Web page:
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Total War: Pharaoh Review

Kevin Chick Posted:
Reviews Strategy Session 0

Developer Creative Assembly has created a solid game with Total War: Pharaoh. It explores the challenge of taking on the role of a leader during the Bronze Age collapse. Would-be rulers can choose their leader from three factions: Egyptian, Canaanite, and Hittite. While the aesthetics and gameplay are fun in several ways, the overall package could be better. I have played multiple leaders now and have spent most of my time with Ramesses (Egyptian), Bay (Canaanite), and Irsu (Canaanite).        

The overall aesthetic is excellent. During my preview of Total War: Pharaoh, I was concerned about the unit models needing to be more complex on the earlier build of the game. But the release build does look better. Combined with the skybox, color palette, sound effects, and background music, it all comes together for a great initial experience. It reminded me of various movies set in Egypt with long shots of characters traversing vast desert dunes.

But as I progressed through the early game, I noticed cracks in the veneer. Some combat animations didn’t move quite right when my leader used a sword during the scenes to auto-resolve combat, but the spear animations looked great. The looped background music that initially sounded so good started to grate on me by around turn 20. I eventually had a minor headache and had to lower the volume or turn it off completely.

Total War Pharaoh

The initial cutscene was also fun to watch, though the bit of humor injected into the scene was an odd choice. But the other cutscenes throughout the campaign were short and disappointing. While I realize this is a Total War game, I don't expect an expansive campaign story filled with cut scenes. But what I have seen so far has been underwhelming, even with my already low expectations. In some cases, a splash screen or UI popup could have done the job, if not better.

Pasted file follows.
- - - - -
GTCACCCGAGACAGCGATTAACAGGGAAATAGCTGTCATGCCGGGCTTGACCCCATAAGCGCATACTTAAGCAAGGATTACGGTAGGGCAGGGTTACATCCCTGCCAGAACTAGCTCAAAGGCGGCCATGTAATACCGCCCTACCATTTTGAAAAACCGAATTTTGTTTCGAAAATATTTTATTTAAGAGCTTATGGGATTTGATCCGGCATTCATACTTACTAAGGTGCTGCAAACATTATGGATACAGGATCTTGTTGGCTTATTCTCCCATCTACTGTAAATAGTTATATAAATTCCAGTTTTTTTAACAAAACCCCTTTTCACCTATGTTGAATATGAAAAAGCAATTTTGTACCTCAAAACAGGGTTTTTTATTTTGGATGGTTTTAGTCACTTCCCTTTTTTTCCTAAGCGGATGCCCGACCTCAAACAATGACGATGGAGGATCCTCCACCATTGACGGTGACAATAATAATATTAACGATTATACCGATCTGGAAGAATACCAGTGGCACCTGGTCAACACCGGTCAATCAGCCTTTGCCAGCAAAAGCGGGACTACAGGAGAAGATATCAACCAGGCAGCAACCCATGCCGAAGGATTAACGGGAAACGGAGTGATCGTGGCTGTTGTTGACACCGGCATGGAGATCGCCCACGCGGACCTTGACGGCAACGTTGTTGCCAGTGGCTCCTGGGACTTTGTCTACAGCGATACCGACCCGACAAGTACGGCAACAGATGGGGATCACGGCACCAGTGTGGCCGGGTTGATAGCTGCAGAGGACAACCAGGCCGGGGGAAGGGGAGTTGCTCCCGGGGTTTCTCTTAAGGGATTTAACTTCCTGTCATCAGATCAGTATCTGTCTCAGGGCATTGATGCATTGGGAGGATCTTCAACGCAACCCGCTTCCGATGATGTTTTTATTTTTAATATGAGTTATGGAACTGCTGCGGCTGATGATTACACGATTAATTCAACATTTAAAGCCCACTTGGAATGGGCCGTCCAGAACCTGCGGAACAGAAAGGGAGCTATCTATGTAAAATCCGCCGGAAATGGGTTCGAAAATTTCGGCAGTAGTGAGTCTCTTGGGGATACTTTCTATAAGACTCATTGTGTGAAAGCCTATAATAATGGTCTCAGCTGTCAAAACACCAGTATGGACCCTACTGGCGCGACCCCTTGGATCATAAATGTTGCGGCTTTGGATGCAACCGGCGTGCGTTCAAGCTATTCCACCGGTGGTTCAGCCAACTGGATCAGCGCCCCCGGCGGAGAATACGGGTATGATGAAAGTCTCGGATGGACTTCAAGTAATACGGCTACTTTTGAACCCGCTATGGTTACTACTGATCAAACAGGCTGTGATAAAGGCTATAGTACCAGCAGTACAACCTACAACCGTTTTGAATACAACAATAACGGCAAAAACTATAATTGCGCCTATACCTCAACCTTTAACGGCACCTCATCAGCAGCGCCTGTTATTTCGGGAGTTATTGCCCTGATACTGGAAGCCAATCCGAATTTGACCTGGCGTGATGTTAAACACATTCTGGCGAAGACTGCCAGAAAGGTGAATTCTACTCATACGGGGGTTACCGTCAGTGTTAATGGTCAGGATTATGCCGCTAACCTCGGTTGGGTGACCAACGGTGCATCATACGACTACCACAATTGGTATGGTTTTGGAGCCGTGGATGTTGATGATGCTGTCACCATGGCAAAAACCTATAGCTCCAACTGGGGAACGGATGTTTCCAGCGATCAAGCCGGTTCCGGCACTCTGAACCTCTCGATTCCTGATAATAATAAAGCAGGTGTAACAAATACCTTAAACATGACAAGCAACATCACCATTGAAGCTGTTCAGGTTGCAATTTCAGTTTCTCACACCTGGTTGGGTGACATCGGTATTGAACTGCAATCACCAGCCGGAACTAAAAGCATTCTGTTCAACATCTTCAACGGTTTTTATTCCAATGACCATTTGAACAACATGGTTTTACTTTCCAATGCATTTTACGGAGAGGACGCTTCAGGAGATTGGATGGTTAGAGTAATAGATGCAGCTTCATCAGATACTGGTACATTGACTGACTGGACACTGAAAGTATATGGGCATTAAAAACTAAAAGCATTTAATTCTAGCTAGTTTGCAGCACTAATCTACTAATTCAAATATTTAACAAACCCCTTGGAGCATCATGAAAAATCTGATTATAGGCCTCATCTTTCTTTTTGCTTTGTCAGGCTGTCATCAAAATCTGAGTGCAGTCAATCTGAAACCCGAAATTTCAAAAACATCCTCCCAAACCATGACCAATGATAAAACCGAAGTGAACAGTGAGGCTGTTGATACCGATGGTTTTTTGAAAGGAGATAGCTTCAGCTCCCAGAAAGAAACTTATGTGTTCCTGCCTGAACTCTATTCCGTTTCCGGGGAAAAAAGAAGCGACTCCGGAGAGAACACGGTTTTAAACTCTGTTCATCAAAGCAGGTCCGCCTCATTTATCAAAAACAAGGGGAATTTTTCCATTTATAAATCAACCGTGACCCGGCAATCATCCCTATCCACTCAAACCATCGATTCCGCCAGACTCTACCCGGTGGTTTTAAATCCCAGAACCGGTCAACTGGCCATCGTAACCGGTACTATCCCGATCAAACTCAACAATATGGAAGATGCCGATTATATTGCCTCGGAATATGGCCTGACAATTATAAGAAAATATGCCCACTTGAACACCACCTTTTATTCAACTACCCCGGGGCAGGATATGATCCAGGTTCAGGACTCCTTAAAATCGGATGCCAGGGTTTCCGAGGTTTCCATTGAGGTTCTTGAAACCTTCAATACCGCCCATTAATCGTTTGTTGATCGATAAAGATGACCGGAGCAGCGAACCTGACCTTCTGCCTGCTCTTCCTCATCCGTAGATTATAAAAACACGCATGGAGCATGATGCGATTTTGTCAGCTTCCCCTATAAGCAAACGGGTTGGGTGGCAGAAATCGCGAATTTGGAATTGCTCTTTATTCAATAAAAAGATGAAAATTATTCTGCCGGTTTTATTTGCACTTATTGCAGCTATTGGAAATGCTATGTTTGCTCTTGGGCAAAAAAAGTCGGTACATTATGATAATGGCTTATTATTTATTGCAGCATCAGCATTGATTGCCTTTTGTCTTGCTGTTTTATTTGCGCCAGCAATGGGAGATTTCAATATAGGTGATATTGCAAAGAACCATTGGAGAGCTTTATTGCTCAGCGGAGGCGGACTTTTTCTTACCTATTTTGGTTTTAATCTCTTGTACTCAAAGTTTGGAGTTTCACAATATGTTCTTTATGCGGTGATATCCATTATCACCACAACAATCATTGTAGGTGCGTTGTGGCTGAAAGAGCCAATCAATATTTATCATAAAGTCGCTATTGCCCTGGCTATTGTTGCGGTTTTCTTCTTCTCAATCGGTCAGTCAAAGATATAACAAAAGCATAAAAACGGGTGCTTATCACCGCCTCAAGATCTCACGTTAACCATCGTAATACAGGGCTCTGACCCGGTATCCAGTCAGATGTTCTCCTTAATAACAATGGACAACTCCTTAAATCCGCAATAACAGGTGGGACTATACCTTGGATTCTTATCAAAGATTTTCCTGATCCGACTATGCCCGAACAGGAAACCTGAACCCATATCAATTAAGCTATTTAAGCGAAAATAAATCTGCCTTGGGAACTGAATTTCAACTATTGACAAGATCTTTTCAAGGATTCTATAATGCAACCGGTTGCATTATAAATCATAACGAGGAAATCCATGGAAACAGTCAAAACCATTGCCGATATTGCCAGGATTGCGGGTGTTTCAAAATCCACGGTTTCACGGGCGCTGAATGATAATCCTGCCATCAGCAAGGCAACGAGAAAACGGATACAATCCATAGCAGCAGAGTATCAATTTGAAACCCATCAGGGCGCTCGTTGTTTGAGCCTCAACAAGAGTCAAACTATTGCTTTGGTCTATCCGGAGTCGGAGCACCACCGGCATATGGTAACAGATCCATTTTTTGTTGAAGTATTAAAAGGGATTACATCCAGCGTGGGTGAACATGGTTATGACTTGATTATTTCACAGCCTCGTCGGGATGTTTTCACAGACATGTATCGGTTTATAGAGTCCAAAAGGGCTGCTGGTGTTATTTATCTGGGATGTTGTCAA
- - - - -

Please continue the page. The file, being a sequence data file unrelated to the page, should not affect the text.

I found the combat in Total War: Pharoah fun as my playthroughs progressed. The dynamic weather system adds a new aspect to manual fights that I enjoyed. Planning out an army’s route to avoid units being exhausted when they entered combat also added another fun system to manage. But it also didn’t mean the end of the world if I forgot about taking exhaustion into account on occasion.

I still haven’t fully gotten the hang of using unit stances effectively. But the extra micromanagement is nice to have while in the middle of combat and has saved a few of my units already. Some new battle maps look great, especially for specific cities and weather effects. But city maps can take a long time to play through manually. I quickly swapped over to autocomplete for most battles during the mid to late game unless they seemed particularly interesting.

As I conquered provinces, outposts became my greatest ally. If there was an invading army that I needed to reach, outposts could help me get to them quickly by restoring 50 percent of my movement if I planned my route well. Combine that with Ramesses’ ability to attack while marching when it's not on cooldown, and I was able to wipe out many armies before they could ever do much damage to a region. I also started using forts since any units stationed within had reduced upkeep and participated in nearby battles. The one downside was if I lost a settlement, it could be tedious to rebuild multiple outposts and drain resources quickly. 

Total War Pharaoh

The Royal Court system from my preview article is still my favorite in Total War: Pharaoh. It took me a while to get into a rhythm of what to do during the six turns between each Shemsu Hor event. But once I had it, launching plots against other court members was fun. The option to support, downgrade, reveal, or halt plots made me feel like I had an impact on the court each turn. It was also a great way to gain extra Legitimacy points toward claiming the throne outside of winning battles, building monuments, and completing certain events.